Ahhhhhh, the good old days.
This town isn't what it used to be. You should have seen it back in. . . .
That's what many old timers were saying while waiting in line at Bally's to get into the showroom to see Sammy Davis Jr. and Jerry Lewis' opening over the weekend. The pairing of the two stars marks Las Vegas' most ambitious attempt in years to re-establish the big-name entertainment policy that contributed to the city's glamorous image before a variety of factors changed the nature of the shows here.
Now only four hotels offer star entertainment in their showrooms regularly: Caesars Palace, the Las Vegas Hilton, Bally's (formerly the MGM Grand) and the Golden Nugget (which is trying to lure customers to the less glitzy downtown area). Hotels like the Desert Inn, the Sahara, the Riviera and the Flamingo--with the occasional exception--aren't in the star-showcasing business anymore.
"I remember in the '60s and '70s when you could come to this town and have your pick of seven, eight, nine good headliners at the hotels," said Tom Jacobs, 62, of St. Louis, as he waited for the showroom doors to open. "The prices weren't that bad, either. You could get a dinner--not a great dinner--with the show too. Now you pay $30, $35 a show and you get two watered-down drinks with it."
Bob Jacobs, 52, of New York City, complained about the quality of the entertainment. "A lot of these people in the showrooms now ain't stars," he noted with disdain. "These are second-raters calling themselves stars. There's a lot of these younger people that I don't want to see. There's nobody around like Liberace anymore. Now there was a star."
Louise Raymond of Chicago added, "There's no choice here anymore. You might have one or two decent stars here at any time. Now I really don't want to see this show. I don't even like Jerry Lewis. But if you come to this town, you see shows. It's the thing to do. I don't want to see those other shows. I'm not into naked women."
She was referring to the production shows that have taken over the stages of Las Vegas. These relatively inexpensive extravaganzas have become the staple of the '80s here. They cost much less than stars and present fewer problems for hotels.
"Dealing with stars and their egos can be a hassle," noted John Fitzgerald, president of the Las Vegas Hilton. "With production shows you avoid that and save some money too."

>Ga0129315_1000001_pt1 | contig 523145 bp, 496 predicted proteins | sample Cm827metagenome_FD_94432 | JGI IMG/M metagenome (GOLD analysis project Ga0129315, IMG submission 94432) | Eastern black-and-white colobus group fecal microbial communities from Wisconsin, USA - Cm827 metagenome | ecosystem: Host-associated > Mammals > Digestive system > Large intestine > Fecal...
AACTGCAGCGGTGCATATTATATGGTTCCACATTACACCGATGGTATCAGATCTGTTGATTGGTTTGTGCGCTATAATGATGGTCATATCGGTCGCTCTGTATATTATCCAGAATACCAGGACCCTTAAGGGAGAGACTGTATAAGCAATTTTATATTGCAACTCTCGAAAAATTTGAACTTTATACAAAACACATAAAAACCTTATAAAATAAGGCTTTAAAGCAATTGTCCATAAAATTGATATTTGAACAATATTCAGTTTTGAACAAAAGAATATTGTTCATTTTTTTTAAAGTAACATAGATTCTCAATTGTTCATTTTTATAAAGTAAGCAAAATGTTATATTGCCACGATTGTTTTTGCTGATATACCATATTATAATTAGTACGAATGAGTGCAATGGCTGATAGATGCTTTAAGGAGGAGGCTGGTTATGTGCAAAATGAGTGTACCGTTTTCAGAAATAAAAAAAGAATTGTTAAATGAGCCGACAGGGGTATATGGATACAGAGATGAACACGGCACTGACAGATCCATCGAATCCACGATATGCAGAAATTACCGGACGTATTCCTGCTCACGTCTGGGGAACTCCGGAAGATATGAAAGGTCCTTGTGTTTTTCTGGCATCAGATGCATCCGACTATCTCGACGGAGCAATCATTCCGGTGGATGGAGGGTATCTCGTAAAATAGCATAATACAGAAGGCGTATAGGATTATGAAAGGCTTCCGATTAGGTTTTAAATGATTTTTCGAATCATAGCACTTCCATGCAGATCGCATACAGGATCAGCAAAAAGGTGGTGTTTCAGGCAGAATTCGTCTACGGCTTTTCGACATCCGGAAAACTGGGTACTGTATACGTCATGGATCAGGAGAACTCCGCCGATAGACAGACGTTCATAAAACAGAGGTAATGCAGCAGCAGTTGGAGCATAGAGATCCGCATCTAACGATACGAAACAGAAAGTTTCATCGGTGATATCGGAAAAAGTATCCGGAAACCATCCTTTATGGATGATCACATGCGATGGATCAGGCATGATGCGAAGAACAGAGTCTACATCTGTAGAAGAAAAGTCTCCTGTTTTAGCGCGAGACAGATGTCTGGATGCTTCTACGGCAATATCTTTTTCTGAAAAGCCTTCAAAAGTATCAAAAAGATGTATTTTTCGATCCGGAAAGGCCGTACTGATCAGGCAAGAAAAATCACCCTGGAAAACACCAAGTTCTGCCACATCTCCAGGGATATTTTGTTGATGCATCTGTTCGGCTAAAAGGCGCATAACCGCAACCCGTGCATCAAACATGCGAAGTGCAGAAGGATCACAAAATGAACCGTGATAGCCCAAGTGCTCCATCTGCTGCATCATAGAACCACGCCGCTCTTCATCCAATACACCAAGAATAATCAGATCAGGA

What happened to showcasing stars in Vegas showrooms?
"Three problems," explained Tom Pilkington, the entertainment director of Caesars Palace. "The town lost a little business to Atlantic City (which opened its casinos in 1979).
"Then the recession of the early '80s caused some cutbacks because people weren't coming here like they used to. Business was down. The showroom count was down. It didn't make sense paying those big star salaries if the public wasn't coming.
"And the stars didn't help. Their prices had gone sky high. Nobody could afford them. Some of them priced themselves right out of the market."
During the hard times in the early '80s, only Bally's and Caesars maintained a fairly regular star policy in their showrooms, though Caesars did turn to a production show, "42nd Street," for a few months in 1982 during the peak of the recession.
But now things might be swinging back. The Hilton resumed the star policy last June, after four years of production shows. And now comes the Sammy and Jerry splash. Why the turnaround?
"Stars are part of the image of this town," said the Hilton's Fitzgerald. "There's a glamour and excitement that's missing when you don't have star entertainment. People like to be where the action is. There's an electricity in the hotel when there's a big star appearing. You can't put your finger on it, but it's there. We missed that for years when we didn't have the star policy."
There's another sound reason to maintain a star policy in the showroom. "Stars attract the high rollers," said Caesars' Pilkington, referring to gamblers who play for high stakes.
"The image is part of what attracts the high rollers, and stars are important to the image. At Caesars, we go after the high rollers more than any other hotel. So we really can't afford to be without stars."
But even hotels that have stars can't afford them.
"Stars don't pay for themselves," said Stephen Allen, publicity director of Bally's. "The showrooms operate at a loss when you pay those big salaries. But stars are important to the image, so you pay the price. You have to have that image."
The Sammy Davis-Jerry Lewis show, which runs through April 1, turned out to be an entertaining two hours. Besides marking their debuts at Bally's, this is the first time they have appeared in a show together. It was truly a co-headliner show--they worked separately in addition to doing several bits together.
In his segment, Davis sang standards like "The Lady Is a Tramp," "Satin Doll" and "Birth of the Blues." Backed by a terrific orchestra armed with superb charts, he performed very well.
Lewis, whose lowbrow, buffoonish comedy can be embarrassingly bad, was in good form too. Many of his jokes were very silly, but were delivered in such a high-spirited, self-deprecating way that they were funny instead of irritating. Some of his routines--like the bumbling opera singer and the clumsy composer--were ancient but still effective.
When Lewis and Davis were together they did a lot of racial and ethnic jokes (both are Jewish) and amusingly got on each other's nerves. Davis was much less gushing than usual and considerably more mellow--possibly because, by his own admission, he's been off alcohol for three years.
By Vegas standards, this was an enjoyable show. It even put you in the mood to head out for another show. But there isn't a big selection of quality midnight shows in this town anymore--not like in the good old days.